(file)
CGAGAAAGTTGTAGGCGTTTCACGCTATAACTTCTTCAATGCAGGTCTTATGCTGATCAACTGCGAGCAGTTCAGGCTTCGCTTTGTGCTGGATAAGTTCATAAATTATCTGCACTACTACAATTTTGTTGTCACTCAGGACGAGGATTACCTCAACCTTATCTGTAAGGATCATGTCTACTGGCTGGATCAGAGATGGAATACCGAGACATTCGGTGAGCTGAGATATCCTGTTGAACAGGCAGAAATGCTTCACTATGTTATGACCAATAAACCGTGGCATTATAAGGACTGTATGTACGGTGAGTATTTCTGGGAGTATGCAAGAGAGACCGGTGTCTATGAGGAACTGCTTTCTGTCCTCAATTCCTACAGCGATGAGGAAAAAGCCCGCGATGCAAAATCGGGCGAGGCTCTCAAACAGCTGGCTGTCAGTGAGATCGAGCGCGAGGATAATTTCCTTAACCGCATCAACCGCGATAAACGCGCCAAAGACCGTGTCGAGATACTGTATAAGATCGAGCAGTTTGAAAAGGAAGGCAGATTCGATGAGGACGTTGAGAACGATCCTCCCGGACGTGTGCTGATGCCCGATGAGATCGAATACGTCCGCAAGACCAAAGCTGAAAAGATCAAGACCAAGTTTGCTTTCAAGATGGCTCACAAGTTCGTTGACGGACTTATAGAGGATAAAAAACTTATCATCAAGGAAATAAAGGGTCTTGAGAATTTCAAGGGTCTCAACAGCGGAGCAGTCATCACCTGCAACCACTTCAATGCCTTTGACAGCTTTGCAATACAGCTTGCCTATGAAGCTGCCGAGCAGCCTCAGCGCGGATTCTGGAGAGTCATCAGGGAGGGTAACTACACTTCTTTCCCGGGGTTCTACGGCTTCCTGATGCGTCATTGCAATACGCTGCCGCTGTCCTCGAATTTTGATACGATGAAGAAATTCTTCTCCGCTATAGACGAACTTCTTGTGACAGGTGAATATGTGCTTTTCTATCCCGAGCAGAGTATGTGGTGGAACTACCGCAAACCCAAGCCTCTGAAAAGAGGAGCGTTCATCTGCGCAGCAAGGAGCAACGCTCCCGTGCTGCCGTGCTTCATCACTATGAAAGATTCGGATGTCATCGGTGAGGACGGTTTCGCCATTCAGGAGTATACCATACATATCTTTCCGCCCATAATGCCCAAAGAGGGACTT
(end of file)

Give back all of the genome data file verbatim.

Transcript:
CGAGAAAGTTGTAGGCGTTTCACGCTATAACTTCTTCAATGCAGGTCTTATGCTGATCAACTGCGAGCAGTTCAGGCTTCGCTTTGTGCTGGATAAGTTCATAAATTATCTGCACTACTACAATTTTGTTGTCACTCAGGACGAGGATTACCTCAACCTTATCTGTAAGGATCATGTCTACTGGCTGGATCAGAGATGGAATACCGAGACATTCGGTGAGCTGAGATATCCTGTTGAACAGGCAGAAATGCTTCACTATGTTATGACCAATAAACCGTGGCATTATAAGGACTGTATGTACGGTGAGTATTTCTGGGAGTATGCAAGAGAGACCGGTGTCTATGAGGAACTGCTTTCTGTCCTCAATTCCTACAGCGATGAGGAAAAAGCCCGCGATGCAAAATCGGGCGAGGCTCTCAAACAGCTGGCTGTCAGTGAGATCGAGCGCGAGGATAATTTCCTTAACCGCATCAACCGCGATAAACGCGCCAAAGACCGTGTCGAGATACTGTATAAGATCGAGCAGTTTGAAAAGGAAGGCAGATTCGATGAGGACGTTGAGAACGATCCTCCCGGACGTGTGCTGATGCCCGATGAGATCGAATACGTCCGCAAGACCAAAGCTGAAAAGATCAAGACCAAGTTTGCTTTCAAGATGGCTCACAAGTTCGTTGACGGACTTATAGAGGATAAAAAACTTATCATCAAGGAAATAAAGGGTCTTGAGAATTTCAAGGGTCTCAACAGCGGAGCAGTCATCACCTGCAACCACTTCAATGCCTTTGACAGCTTTGCAATACAGCTTGCCTATGAAGCTGCCGAGCAGCCTCAGCGCGGATTCTGGAGAGTCATCAGGGAGGGTAACTACACTTCTTTCCCGGGGTTCTACGGCTTCCTGATGCGTCATTGCAATACGCTGCCGCTGTCCTCGAATTTTGATACGATGAAGAAATTCTTCTCCGCTATAGACGAACTTCTTGTGACAGGTGAATATGTGCTTTTCTATCCCGAGCAGAGTATGTGGTGGAACTACCGCAAACCCAAGCCTCTGAAAAGAGGAGCGTTCATCTGCGCAGCAAGGAGCAACGCTCCCGTGCTGCCGTGCTTCATCACTATGAAAGATTCGGATGTCATCGGTGAGGACGGTTTCGCCATTCAGGAGTATACCATACATATCTTTCCGCCCATAATGCCCAAAGAGGGACTT